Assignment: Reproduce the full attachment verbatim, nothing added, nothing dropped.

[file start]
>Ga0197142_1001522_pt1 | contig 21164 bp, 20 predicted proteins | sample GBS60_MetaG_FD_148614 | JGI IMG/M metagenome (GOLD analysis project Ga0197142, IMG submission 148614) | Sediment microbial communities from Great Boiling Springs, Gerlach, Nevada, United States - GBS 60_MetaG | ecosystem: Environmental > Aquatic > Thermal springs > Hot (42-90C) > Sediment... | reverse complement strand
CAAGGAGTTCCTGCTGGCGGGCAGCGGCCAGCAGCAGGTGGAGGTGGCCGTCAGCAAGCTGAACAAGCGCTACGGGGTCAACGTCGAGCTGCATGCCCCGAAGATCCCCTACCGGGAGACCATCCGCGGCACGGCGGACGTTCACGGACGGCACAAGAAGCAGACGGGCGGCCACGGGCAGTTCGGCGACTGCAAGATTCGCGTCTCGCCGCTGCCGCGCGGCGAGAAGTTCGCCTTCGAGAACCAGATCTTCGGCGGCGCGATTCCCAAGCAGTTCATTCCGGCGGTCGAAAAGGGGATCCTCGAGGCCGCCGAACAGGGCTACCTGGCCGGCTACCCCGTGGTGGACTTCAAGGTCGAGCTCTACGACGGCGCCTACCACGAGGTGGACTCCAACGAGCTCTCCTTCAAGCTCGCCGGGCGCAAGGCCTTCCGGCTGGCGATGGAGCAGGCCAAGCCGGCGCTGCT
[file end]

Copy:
>Ga0197142_1001522_pt1 | contig 21164 bp, 20 predicted proteins | sample GBS60_MetaG_FD_148614 | JGI IMG/M metagenome (GOLD analysis project Ga0197142, IMG submission 148614) | Sediment microbial communities from Great Boiling Springs, Gerlach, Nevada, United States - GBS 60_MetaG | ecosystem: Environmental > Aquatic > Thermal springs > Hot (42-90C) > Sediment... | reverse complement strand
CAAGGAGTTCCTGCTGGCGGGCAGCGGCCAGCAGCAGGTGGAGGTGGCCGTCAGCAAGCTGAACAAGCGCTACGGGGTCAACGTCGAGCTGCATGCCCCGAAGATCCCCTACCGGGAGACCATCCGCGGCACGGCGGACGTTCACGGACGGCACAAGAAGCAGACGGGCGGCCACGGGCAGTTCGGCGACTGCAAGATTCGCGTCTCGCCGCTGCCGCGCGGCGAGAAGTTCGCCTTCGAGAACCAGATCTTCGGCGGCGCGATTCCCAAGCAGTTCATTCCGGCGGTCGAAAAGGGGATCCTCGAGGCCGCCGAACAGGGCTACCTGGCCGGCTACCCCGTGGTGGACTTCAAGGTCGAGCTCTACGACGGCGCCTACCACGAGGTGGACTCCAACGAGCTCTCCTTCAAGCTCGCCGGGCGCAAGGCCTTCCGGCTGGCGATGGAGCAGGCCAAGCCGGCGCTGCT